Fig. 1
MALDI-TOF MS in NIPD for monogenic disorders. A Two forms of autosomal inheritance in monogenic disorders. B Two methods: hME and SABER. C MALDI-TOF-MS Compact System. D Allele specific extension products (mutant and/or wildtype) detected by MALDI-TOF ...

MALDI-TOF MS in Non-Invasive Prenatal Diagnosis for Monogenic Disorders Using cff-DNA

Figure Figure1A1A illustrates the strategies of NIPD for the two forms of inherited disorders – autosomal dominant and autosomal recessive inheritances.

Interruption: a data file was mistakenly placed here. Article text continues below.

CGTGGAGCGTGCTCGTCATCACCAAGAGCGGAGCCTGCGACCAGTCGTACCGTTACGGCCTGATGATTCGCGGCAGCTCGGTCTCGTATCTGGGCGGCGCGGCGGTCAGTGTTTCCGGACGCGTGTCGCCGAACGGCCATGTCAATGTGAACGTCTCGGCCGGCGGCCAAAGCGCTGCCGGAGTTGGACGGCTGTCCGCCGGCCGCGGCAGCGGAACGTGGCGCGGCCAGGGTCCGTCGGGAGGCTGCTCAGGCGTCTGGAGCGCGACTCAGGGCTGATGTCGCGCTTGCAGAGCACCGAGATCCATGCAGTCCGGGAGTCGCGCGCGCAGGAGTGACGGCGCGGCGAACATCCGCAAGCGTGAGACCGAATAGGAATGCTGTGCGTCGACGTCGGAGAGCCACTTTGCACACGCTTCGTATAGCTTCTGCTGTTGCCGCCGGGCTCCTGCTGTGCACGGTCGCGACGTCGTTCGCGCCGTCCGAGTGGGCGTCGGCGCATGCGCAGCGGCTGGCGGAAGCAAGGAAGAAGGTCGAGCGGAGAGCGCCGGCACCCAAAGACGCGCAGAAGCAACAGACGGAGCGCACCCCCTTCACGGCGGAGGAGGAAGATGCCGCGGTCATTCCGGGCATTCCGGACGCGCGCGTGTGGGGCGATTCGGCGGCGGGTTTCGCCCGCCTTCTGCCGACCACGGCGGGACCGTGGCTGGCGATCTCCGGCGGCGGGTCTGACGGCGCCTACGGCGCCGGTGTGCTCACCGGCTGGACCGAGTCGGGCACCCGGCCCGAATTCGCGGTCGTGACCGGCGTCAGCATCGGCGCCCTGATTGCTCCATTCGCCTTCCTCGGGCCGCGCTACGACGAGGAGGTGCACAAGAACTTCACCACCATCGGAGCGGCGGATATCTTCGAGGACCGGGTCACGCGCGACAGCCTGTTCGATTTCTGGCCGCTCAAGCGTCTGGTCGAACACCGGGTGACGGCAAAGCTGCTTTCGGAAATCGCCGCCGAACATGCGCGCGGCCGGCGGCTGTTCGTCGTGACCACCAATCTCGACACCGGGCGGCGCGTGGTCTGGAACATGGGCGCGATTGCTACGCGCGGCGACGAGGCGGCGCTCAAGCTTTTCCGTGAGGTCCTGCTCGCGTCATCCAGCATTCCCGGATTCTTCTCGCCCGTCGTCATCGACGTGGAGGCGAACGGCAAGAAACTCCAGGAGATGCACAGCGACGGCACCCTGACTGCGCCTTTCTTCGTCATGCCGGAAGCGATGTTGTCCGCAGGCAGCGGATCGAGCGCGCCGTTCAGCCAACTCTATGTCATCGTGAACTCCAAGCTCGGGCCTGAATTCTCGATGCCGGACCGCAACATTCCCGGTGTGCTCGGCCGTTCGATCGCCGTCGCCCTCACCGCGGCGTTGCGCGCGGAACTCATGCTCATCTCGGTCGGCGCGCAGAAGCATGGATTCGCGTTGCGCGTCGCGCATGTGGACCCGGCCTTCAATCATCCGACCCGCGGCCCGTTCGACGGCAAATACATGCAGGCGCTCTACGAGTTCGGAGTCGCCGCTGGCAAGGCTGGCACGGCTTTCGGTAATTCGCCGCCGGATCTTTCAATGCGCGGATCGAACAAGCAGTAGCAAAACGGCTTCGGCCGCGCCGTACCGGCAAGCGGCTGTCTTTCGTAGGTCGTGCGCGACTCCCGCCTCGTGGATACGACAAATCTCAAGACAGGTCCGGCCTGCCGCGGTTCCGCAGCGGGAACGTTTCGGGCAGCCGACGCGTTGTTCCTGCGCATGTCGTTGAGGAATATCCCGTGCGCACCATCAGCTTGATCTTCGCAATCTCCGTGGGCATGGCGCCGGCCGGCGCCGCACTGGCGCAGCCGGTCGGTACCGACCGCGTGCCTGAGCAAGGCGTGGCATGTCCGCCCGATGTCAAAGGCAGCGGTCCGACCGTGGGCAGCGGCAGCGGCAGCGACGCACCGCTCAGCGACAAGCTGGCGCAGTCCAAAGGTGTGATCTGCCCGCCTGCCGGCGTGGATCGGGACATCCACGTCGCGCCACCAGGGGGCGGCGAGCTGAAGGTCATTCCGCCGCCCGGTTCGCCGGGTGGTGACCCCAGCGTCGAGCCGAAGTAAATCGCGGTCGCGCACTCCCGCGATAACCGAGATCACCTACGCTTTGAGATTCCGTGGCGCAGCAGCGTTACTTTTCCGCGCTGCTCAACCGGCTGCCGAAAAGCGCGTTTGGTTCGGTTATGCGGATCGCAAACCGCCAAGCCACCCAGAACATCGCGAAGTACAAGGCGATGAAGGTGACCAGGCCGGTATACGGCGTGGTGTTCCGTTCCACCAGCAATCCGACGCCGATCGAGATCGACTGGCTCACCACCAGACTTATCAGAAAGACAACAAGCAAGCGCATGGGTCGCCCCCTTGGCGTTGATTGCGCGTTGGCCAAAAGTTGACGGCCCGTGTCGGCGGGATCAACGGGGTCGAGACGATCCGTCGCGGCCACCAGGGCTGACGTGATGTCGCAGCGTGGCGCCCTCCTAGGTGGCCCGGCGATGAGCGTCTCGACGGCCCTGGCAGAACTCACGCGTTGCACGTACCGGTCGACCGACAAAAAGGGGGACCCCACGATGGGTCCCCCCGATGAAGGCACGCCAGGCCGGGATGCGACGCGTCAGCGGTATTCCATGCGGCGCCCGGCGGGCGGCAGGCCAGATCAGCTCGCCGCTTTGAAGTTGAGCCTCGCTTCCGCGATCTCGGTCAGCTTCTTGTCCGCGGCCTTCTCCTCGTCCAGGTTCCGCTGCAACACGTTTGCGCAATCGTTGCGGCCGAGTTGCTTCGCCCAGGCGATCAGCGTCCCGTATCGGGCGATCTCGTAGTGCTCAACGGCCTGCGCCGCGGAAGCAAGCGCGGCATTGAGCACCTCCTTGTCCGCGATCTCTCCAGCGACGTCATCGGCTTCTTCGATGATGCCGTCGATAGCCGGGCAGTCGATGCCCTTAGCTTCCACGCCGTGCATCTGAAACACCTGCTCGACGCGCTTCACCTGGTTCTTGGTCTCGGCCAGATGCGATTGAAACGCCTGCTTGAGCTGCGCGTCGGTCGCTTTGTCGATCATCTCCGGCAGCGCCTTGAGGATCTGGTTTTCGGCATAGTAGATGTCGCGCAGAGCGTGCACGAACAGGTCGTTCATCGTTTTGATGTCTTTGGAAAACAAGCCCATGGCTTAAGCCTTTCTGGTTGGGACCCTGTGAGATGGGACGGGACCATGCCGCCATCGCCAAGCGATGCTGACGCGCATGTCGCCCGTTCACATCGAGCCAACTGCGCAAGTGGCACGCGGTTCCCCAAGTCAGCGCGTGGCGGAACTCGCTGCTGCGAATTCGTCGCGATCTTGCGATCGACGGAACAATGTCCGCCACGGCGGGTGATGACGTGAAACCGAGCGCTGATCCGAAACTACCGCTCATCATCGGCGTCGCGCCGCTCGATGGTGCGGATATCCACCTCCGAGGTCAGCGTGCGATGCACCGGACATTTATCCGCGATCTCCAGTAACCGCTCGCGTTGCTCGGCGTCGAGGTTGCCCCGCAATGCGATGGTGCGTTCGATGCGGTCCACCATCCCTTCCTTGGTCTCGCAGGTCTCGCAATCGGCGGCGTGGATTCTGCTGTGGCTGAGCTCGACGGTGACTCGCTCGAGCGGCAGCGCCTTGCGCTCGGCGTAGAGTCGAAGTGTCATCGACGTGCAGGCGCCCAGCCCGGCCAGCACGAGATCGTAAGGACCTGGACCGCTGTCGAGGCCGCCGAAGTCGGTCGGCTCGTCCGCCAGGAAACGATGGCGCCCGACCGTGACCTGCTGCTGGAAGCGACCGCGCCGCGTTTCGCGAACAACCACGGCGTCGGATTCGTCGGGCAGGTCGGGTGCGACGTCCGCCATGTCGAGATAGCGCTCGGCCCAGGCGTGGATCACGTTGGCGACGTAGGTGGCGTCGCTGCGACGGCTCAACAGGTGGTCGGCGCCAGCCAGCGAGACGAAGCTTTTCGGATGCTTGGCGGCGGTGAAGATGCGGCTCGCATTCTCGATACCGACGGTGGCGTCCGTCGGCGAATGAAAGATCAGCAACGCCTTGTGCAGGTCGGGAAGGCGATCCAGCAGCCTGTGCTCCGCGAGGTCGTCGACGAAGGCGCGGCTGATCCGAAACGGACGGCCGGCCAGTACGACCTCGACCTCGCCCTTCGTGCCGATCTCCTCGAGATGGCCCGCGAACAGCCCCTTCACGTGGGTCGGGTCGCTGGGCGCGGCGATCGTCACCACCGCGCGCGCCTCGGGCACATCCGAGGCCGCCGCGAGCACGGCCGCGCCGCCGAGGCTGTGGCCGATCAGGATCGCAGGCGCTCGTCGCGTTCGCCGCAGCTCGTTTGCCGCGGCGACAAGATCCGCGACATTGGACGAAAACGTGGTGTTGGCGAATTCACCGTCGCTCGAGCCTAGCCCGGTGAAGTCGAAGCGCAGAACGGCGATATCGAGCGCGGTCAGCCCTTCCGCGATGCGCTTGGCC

Autosomal dominant paternally inherited genetic traits absent in the maternal genome can be examined for NIPD using cff-DNA in maternal circulation. For the autosomal dominant inheritance, if a father is affected, the NIPD can be applied to identify all of his offspring either affected with presence of paternally inherited mutation or unaffected with absence of paternally inherited mutation in maternal circulation. Achondroplasia is a type of autosomal dominant genetic disorder [51]. An autosomal dominant mutation in the fibroblast growth factor receptor gene 3 (FGFR3) causes an abnormality of cartilage formation and leads to several shortened bones [52]. In our group, two couples were enrolled for NIPD of achondroplasia. Using MALDI-TOF with SABER, the fetal mutation on FGFR3 was detected in maternal circulation in the two affected cases [53]. The successful NIDP gave the parents the chance to prepare for their babies being short-limbed dwarfism. Since cff-DNA sequences in maternal circulation are smaller than maternal ones, the selection of small cff-DNA fragments by size fractionation by agarose gel electrophoresis leads to the enrichment of cff-DNA sequences. In our study for NIPD of achondroplasia, Li et al. [53] compared the MALDI-TOF MS approach with and without size fractionation performed before the PCR. The size fractionation gave a stronger signal for the fetal allele.